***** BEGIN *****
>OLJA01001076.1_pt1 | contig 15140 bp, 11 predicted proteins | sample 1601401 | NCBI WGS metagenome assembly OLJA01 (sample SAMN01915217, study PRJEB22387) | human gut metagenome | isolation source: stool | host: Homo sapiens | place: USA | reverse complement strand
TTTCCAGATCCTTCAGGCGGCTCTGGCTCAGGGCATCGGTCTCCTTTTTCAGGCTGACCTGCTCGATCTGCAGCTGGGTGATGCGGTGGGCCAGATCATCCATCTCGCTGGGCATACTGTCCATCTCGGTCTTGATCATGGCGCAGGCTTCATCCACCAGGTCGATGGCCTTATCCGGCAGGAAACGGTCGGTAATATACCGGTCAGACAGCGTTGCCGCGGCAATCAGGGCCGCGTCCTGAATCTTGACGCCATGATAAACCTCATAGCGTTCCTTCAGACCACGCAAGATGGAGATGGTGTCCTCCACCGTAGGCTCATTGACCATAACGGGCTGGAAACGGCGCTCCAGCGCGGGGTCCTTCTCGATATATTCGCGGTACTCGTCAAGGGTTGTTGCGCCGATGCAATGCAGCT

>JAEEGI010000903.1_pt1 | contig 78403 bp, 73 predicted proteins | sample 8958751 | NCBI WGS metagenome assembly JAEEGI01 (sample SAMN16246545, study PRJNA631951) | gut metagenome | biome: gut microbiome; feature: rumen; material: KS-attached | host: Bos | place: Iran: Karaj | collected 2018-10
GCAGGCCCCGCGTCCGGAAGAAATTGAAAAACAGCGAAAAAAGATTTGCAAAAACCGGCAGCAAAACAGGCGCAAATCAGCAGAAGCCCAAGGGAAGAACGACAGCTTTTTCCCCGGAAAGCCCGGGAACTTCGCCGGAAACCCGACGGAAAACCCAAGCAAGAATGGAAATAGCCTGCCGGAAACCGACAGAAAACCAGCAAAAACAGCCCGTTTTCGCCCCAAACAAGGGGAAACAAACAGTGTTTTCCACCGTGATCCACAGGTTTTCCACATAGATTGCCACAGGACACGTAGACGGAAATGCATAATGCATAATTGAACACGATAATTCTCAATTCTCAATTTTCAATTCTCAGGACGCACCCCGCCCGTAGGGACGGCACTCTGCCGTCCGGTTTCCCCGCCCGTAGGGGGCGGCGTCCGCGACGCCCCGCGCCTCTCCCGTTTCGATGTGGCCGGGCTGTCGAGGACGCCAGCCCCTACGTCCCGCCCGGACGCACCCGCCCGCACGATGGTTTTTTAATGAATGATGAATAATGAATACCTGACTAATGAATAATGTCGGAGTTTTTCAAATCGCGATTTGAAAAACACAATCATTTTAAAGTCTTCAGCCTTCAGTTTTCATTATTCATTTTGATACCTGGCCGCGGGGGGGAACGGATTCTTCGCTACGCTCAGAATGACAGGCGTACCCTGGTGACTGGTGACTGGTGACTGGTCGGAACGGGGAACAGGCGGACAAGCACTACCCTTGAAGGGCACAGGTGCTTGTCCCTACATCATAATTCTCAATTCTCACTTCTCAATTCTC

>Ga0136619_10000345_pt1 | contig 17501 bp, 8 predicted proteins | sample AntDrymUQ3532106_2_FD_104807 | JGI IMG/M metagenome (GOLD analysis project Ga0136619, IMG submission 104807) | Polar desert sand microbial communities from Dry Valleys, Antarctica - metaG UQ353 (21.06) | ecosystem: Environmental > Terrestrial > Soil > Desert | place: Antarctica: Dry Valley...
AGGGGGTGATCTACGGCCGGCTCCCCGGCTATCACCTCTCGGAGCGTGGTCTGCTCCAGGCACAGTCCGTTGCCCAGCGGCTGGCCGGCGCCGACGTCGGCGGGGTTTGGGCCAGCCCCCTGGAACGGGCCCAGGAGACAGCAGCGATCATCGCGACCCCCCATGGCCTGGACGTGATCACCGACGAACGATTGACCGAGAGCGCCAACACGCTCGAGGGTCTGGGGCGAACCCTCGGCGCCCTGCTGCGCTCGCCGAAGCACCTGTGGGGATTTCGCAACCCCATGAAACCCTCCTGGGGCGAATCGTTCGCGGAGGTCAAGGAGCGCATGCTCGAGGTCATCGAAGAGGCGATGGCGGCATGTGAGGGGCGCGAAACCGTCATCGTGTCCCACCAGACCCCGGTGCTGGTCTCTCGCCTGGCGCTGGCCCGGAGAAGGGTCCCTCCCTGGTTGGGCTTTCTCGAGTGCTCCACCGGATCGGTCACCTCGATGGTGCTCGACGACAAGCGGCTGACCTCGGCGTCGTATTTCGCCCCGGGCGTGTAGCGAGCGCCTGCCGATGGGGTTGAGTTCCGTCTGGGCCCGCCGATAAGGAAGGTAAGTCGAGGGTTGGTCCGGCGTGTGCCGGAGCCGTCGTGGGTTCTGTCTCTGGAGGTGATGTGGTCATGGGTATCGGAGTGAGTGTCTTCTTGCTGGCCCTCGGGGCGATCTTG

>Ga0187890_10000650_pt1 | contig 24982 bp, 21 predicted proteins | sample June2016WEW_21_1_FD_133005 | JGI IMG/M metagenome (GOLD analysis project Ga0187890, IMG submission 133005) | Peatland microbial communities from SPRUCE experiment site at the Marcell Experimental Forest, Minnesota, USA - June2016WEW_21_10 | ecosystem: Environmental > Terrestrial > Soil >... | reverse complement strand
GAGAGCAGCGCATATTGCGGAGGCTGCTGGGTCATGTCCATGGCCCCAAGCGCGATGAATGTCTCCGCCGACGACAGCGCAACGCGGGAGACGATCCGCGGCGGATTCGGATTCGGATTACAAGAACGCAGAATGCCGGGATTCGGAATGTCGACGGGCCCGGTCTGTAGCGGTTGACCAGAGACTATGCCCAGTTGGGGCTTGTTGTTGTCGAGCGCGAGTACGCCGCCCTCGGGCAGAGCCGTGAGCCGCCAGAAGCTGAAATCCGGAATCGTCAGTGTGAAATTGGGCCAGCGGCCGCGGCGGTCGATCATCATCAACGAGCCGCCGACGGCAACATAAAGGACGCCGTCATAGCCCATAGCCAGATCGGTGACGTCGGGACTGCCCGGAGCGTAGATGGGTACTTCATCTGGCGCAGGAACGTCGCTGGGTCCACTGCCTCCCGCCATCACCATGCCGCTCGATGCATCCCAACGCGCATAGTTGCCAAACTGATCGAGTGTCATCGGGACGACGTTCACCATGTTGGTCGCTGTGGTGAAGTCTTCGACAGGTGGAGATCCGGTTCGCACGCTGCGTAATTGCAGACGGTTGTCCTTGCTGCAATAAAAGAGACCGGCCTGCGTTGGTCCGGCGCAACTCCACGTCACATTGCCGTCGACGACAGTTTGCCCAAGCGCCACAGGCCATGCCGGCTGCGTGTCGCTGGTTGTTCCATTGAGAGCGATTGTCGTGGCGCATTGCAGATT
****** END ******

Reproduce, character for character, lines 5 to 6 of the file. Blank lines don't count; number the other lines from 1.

>Ga0136619_10000345_pt1 | contig 17501 bp, 8 predicted proteins | sample AntDrymUQ3532106_2_FD_104807 | JGI IMG/M metagenome (GOLD analysis project Ga0136619, IMG submission 104807) | Polar desert sand microbial communities from Dry Valleys, Antarctica - metaG UQ353 (21.06) | ecosystem: Environmental > Terrestrial > Soil > Desert | place: Antarctica: Dry Valley...
AGGGGGTGATCTACGGCCGGCTCCCCGGCTATCACCTCTCGGAGCGTGGTCTGCTCCAGGCACAGTCCGTTGCCCAGCGGCTGGCCGGCGCCGACGTCGGCGGGGTTTGGGCCAGCCCCCTGGAACGGGCCCAGGAGACAGCAGCGATCATCGCGACCCCCCATGGCCTGGACGTGATCACCGACGAACGATTGACCGAGAGCGCCAACACGCTCGAGGGTCTGGGGCGAACCCTCGGCGCCCTGCTGCGCTCGCCGAAGCACCTGTGGGGATTTCGCAACCCCATGAAACCCTCCTGGGGCGAATCGTTCGCGGAGGTCAAGGAGCGCATGCTCGAGGTCATCGAAGAGGCGATGGCGGCATGTGAGGGGCGCGAAACCGTCATCGTGTCCCACCAGACCCCGGTGCTGGTCTCTCGCCTGGCGCTGGCCCGGAGAAGGGTCCCTCCCTGGTTGGGCTTTCTCGAGTGCTCCACCGGATCGGTCACCTCGATGGTGCTCGACGACAAGCGGCTGACCTCGGCGTCGTATTTCGCCCCGGGCGTGTAGCGAGCGCCTGCCGATGGGGTTGAGTTCCGTCTGGGCCCGCCGATAAGGAAGGTAAGTCGAGGGTTGGTCCGGCGTGTGCCGGAGCCGTCGTGGGTTCTGTCTCTGGAGGTGATGTGGTCATGGGTATCGGAGTGAGTGTCTTCTTGCTGGCCCTCGGGGCGATCTTG